Unfortunately there’s not much else to get excited about in the network’s commentary box.  Matthew Campbell should stick to spruiking his bookmaking gimmicks, while Dwayne Russell’s predictable commentary really is “enough to make a grown man cry”, with his repetitive expressions (e.g. “Nails it!) and trivial facts.

And has anyone looked more uncomfortable on television than Gerard Whateley on Before the Bounce? Poor old Gerard, who is your in-bed-by-nine type and is accustomed to serious chatter on the ABC, didn’t know what to do when he found himself sitting amongst the blokey banter of Jason Dunstall, Danny Frawley and Damien Fleming.


Footy Classified remains compulsory viewing, although it has suffered from the absence of the Beat the Press segment and regular interview guests.

Grant Thomas is an outstanding media performer and must be recruited by another radio network immediately, while Caroline Wilson appears to genuinely enjoy being on the show.

The only downside is the pretentious Craig Hutchison, who expresses his opinions as if they’re gospel and interrupts the engrossing dialogue of other panel members with contrived conflict.

The Footy Show has improved this year, although it would be even better if Supreme Court judges issued a suppression order on Shane Crawford’s immature antics, rather than worrying about harmless medical records.


Andrew Maher’s elocution has been the subject of much criticism this year, with one letter to the Herald Sun suggesting SEN should give away a bottle of “foine woine at noine” to anyone who can understand him.

 SEN’s refusal to replace Billy Brownless with a new co-host makes the breakfast program sound tired, while The Run Home’s soapbox segment is riddled with cringe-worthy impersonations and in-house jokes.

This blogger has  banned The Good Oil ever since Mark Doran told a talkback caller, who was a South Dragons  supporter expressing his disappointment at the club’s demise, to “get over it” and follow the Tigers.

And is Luke Darcy instructed to leave his personality at the door when he hosts Friday drive with Liam Pickering?

The others:

Triple M’s sliding ratings certainly haven’t been helped by the laconic Hamish McLachlan. Let’s hope Gillon has a job ready for him at the AFL.

 3AW would do well to promote Sports Today producer Bruce Eva to its AFL coverage. Eva’s football knowledge is second to none and he has shown during his time at SEN and NIRS that he’s a competent commentator.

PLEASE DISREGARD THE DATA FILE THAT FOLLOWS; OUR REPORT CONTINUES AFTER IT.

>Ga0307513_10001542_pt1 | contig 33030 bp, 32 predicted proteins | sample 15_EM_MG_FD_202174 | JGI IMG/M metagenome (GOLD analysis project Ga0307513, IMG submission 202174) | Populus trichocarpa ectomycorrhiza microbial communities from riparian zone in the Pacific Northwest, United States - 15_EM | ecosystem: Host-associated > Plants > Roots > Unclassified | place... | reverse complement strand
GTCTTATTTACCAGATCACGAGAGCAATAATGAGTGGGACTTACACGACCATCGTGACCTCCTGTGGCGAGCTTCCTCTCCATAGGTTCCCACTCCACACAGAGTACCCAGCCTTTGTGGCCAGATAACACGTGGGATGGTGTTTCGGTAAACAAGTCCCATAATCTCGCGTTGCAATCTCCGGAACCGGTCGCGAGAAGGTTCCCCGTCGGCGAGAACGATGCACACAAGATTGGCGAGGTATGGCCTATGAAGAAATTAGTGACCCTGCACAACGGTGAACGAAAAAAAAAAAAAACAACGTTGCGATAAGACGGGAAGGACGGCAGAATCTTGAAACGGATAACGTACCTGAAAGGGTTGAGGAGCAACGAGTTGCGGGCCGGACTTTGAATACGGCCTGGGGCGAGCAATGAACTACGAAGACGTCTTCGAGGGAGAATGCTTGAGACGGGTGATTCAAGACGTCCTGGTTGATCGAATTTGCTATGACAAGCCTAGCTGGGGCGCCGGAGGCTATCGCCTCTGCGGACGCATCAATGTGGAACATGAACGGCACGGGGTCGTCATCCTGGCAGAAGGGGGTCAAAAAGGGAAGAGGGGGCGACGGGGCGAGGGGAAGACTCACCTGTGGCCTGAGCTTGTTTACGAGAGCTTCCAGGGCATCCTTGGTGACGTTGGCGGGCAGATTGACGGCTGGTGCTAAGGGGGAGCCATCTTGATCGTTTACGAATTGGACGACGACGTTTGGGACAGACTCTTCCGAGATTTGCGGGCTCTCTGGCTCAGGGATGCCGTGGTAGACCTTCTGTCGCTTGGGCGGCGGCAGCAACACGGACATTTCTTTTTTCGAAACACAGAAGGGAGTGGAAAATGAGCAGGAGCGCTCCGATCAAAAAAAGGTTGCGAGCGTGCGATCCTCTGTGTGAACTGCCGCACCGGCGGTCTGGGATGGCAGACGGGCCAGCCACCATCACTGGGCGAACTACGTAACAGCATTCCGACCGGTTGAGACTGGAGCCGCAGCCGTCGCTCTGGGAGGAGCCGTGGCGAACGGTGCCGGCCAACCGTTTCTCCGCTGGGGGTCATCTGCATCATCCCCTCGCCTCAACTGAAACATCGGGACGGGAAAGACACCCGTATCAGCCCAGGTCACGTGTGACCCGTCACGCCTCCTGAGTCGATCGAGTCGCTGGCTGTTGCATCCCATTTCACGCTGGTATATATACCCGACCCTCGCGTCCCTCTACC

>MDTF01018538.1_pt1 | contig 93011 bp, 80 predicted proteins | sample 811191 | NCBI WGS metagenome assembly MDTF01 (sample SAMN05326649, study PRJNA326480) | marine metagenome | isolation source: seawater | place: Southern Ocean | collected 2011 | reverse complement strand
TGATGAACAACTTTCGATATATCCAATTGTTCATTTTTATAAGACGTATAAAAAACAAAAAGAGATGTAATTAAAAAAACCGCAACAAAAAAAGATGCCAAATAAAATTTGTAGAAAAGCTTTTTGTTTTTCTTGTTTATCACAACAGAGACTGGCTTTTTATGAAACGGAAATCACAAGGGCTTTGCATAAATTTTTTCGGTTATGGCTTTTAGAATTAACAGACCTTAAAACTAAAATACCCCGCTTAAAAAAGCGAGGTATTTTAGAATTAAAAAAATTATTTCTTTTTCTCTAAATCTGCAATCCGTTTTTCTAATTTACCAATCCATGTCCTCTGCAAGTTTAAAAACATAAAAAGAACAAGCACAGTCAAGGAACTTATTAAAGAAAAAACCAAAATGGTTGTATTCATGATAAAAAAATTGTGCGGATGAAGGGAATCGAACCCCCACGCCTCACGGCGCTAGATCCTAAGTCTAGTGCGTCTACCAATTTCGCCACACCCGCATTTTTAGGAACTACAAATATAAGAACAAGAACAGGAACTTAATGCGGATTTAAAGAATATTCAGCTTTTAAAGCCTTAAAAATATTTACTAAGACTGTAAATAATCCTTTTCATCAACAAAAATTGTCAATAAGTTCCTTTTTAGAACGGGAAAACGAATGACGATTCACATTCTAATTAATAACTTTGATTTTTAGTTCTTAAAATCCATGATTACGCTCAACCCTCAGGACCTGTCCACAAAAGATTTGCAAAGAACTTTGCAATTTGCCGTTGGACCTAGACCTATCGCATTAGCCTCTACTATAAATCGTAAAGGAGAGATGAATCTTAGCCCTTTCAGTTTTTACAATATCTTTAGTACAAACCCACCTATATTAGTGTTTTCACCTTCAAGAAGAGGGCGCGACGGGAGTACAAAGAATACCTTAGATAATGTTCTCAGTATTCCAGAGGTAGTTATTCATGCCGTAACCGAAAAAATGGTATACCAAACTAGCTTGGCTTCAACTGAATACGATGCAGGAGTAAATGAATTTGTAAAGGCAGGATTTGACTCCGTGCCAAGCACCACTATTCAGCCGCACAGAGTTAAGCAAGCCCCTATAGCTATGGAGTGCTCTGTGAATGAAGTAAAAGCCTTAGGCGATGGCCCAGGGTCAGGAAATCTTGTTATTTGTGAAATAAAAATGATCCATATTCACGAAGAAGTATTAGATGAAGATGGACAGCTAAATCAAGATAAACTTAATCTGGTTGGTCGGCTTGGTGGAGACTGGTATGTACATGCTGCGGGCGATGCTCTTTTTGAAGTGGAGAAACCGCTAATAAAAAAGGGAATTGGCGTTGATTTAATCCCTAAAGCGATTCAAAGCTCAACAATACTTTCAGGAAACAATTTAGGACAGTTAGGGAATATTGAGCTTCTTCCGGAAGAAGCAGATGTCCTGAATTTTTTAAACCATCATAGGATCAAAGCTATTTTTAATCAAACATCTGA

Plagiarise at your peril


The New NBL will soon take shape with applications for licences set to open this week. While the interim administration told current owners prior to last month’s vote that any club who could meet the new criteria would be included, the Illawarra Mercury’s basketball writer Tim Keeble reported this week that “it is looking more and more likely next year’s league will feature no more than eight sides…”


If this is an enforced maximum, one can only assume that the league, perhaps through the pressure of Fox Sports, is ‘doing a Julie Bishop’ and plagiarising the A-league’s blueprint.


Yet, if the interim board were to take a step back and analyse the A-league, they will see that the league’s realities are currently falling short of its perception. This is not to say that soccer is in a “sad, sad state” as Rebecca Wilson’s deservingly criticised article in the Daily Telegraph was titled. It’s ethnic cleansing has tidied the game’s image, it has extracted $140m out of Fox Sports, garnered solid media coverage and the Socceroos now rival the Wallabies and Australian cricketers as the country’s most prominent national sports team. However, the A-league is in a slump. As reported in The Australian, Round 14 was the second consecutive weekend where none of the four games reached the 10,000 mark, while this season’s aggregate is already down nearly 150,000 on 2007.


While the league had previously been a strong performer on Fox Sports, there are also danger signs in this season’s television ratings. Take the following analyses of ASTRA’s official ratings figures as an example. Remember the farce that was the Rugby League World Cup, the tournament no one gave a rat’s toss bag about? Well, a live game between Fiji and Ireland had 36,000 extra viewers than the live telecast of that week’s Perth Glory Vs Newcastle Jets clash, or 146,000 more when including replays. 


Also, for the week commencing November 16 2008, the A-League’s highest rating game was Melbourne Victory Vs Central Coast Mariners on a Friday night. Yet, it failed to top a “World Series Cricket Classics” filler screening two nights later. For those thinking there must have been more people watching TV on the Sunday night: wrong. There were almost 100,000 more Pay-TV viewers on the Friday night. Speaking of cricket, a Ford Ranger Cup game during that week – the national competition that couldn’t draw a crowd with a HB pencil – had a cumulative reach of 819,000. This was more than triple the Victory Vs Mariners’ 256,000.


The significance here for basketball is the main reason for the A-League’s lean patch. Earlier this week, respected soccer scribe Michael Lynch was interviewed on SEN and attributed the code’s halt in momentum to its tired 8-team format. Similarly, Kevin Muscat’s ghostwriter wrote a fluff piece last Sunday in The Age – the Melbourne Victory’s official newsletter – saying:


“The A-League’s two extra teams –Gold Coast United and North Queensland Fury – have…come at a perfect time. After four seasons with eight teams, people are used to playing against the same opposition over and over again with such a short turnaround between meetings.”


This is the true lesson to be learnt from the A-League: eight teams is not a league. It’s a tournament. The unpredictability caused by concentration of talent is nullified by the repetition and predictability of scheduling. Take a look elsewhere to see what constitutes a league: the NBA has 30 teams, the EPL has 20, locally the AFL will soon have 18, and the A-league itself will have 12 by 2012.


Will the New NBL learn from the A-league’s greatest flaw, or will it plagiarise it for the sake of appeasing a faceless television executive in Sydney with more dollars than basketball sense?


Time will tell, but the shot clock is ticking.